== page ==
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Blazor: Client-Side Web UI With .NET Core 3.0

Last month, together with the .NET Core 3.0 release, Microsoft announced the new features of ASP.NET Core 3.0. There were significant changes in the new release, such as support for gRPC and integration with the new .NET Core JSON serialization API. The official announcement of Blazor, however, took the spotlight.

Blazor is a new framework in ASP.NET Core that allows developers to create interactive web applications using C# and HTML. According to Daniel Roth, principal program manager for ASP.NET at Microsoft:

With Blazor a developer can write client-side web UI using .NET and C# instead of JavaScript. Interactive UIs (with components that encapsulate UI logic) are written using C# and Razor and then rendered as HTML and CSS for multiple browser support. All .NET code can be shared with both the client and the server. The new framework supports scenarios with reusable UI components (Razor), client-side routing, forms, and JavaScript interoperability.

During the 2019 edition of .NET Conf, Microsoft demonstrated two different Blazor editions: Blazor Server and Blazor WebAssembly. Blazor Server, shipped together with .NET Core 3.0, allows web applications using Razor components to be hosted in ASP.NET Core servers. Remote clients accessing the application act as thin clients, and the UI in the browser is updated through the use of asynchronous notifications (using the SignalR library).

Blazor WebAssembly, on the other hand, allows single-page applications to run in the client's web browser using a WebAssembly-based .NET runtime. This edition allows support for scenarios involving progressive web applications (PWAs) and offline applications using the client's resources.

Image source: .NET Conf 2019 presentations

Microsoft also announced three other future Blazor editions: Blazor PWA, Blazor Hybrid, and Blazor Native. Also according to Daniel Roth, the main idea behind Blazor PWA is to allow applications developed for Blazor WebAssembly to be distributed as progressive web applications, which would appear as native applications to the target environment. Blazor Hybrid would be used in scenarios involving rendering native .NET applications to Electron, and Blazor Native would use the same programming model - but rendering non-HTML interfaces. While these editions are far ahead in the roadmap, Steve Sanderson - a Microsoft developer on the ASP.NET team - showed how Blazor can be used to build a Flutter application.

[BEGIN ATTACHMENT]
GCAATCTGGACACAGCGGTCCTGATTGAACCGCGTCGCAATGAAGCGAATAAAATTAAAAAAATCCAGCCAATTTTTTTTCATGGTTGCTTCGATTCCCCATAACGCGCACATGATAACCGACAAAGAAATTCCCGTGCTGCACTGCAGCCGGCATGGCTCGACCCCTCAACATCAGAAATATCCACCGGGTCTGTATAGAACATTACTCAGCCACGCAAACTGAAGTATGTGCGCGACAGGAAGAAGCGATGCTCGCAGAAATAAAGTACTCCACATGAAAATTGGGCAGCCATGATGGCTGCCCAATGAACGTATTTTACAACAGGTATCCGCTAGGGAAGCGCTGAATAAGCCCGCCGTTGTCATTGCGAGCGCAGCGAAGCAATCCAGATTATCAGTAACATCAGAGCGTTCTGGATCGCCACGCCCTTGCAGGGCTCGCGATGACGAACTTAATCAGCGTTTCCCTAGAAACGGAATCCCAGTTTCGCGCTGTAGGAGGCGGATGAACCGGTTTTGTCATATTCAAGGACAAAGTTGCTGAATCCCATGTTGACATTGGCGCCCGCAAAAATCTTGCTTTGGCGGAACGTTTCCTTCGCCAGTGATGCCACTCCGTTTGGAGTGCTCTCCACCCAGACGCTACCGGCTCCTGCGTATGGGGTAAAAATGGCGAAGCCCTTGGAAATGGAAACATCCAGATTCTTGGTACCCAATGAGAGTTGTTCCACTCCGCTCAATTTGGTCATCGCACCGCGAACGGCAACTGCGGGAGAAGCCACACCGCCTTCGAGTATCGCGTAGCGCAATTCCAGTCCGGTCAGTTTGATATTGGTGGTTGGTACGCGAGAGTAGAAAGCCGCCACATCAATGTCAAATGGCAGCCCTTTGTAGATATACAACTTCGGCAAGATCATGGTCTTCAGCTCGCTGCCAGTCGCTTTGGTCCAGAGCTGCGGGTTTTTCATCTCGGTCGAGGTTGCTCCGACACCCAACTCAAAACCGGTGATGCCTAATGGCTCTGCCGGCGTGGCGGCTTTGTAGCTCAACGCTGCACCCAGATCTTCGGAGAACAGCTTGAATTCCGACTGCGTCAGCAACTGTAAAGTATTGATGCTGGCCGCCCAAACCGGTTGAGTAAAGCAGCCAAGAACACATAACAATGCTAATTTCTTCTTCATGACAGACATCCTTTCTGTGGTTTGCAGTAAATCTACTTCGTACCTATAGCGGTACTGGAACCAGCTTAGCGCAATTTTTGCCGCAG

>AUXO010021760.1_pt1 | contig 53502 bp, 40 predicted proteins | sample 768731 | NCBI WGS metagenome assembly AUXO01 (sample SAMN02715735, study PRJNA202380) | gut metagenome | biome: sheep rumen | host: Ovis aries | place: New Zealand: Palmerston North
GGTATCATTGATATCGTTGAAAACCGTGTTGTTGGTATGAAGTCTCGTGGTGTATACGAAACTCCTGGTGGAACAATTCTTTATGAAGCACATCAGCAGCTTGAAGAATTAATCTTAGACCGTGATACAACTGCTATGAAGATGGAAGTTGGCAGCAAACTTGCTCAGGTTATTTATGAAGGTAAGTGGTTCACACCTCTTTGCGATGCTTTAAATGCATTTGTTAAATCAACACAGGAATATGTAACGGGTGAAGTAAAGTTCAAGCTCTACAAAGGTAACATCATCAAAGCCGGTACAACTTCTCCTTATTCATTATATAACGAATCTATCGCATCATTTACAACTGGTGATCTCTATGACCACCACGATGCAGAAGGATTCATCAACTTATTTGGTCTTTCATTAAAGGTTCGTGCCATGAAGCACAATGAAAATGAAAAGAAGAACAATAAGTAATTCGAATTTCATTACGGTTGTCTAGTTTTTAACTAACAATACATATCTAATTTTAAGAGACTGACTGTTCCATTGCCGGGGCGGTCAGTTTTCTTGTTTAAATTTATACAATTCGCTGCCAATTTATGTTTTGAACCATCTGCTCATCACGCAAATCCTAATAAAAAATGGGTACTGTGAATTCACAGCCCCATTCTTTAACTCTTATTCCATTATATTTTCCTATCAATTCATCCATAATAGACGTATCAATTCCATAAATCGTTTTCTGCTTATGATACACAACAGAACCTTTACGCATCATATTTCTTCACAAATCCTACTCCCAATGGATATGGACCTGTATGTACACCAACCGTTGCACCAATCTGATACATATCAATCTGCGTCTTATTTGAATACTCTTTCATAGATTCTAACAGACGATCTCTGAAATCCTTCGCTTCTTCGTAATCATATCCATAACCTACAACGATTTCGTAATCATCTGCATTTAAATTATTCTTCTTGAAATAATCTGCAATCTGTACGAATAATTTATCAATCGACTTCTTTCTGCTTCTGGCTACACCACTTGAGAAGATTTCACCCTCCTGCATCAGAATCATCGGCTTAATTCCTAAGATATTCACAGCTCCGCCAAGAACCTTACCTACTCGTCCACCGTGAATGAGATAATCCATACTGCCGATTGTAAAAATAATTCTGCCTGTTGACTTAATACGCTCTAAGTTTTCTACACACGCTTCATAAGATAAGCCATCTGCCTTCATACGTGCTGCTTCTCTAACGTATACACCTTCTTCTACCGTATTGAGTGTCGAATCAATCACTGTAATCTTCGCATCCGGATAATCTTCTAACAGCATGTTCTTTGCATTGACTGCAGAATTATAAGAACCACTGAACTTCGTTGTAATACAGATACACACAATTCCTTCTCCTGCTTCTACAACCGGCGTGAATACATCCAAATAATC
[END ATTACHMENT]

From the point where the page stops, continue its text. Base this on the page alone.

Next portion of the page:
The .NET development community has been following the Blazor development with continuous interest. Scott Hanselman, a partner program manager at Microsoft, states in one of his recent blog posts about Blazor:

It's a pretty exciting time on the open web. There's a lot of great work happening in this space and I'm very interesting to see how frameworks like Razor Components/Blazor and Phoenix LiveView change (or don't) how we write apps for the web.

Positive feedback also appeared in other forums. Last year, after the release of a demonstration of Blazor using WebAssembly, quickthrower2 commented on Hacker News:

This framework is still fledgling, however, it is very exciting for a .NET developer, not because it's a shiny new thing to learn, but because it's the opposite ... it's allowing you to reuse existing skills to code for the web, while seemingly allowing you to create a React-like architecture of components/state. All using a decent language C#. This is simplifying things if you are already doing a full stack and working half the time with JS/TS and the other half with C#.

Blazor WebAssembly is currently in preview (with the official release expected to May 2020), and Blazor PWA is scheduled to have previews released with .NET 5. Blazor Native, however, is still listed as "under investigation". Developing Blazor applications requires .NET Core 3.0 and Visual Studio (VS 2019 16.3 for Windows and VS Code with the C# extension for Mac/Linux). All presentations from the .NET Conf 2019 can be found here.

Image source: .NET Conf 2019 presentations

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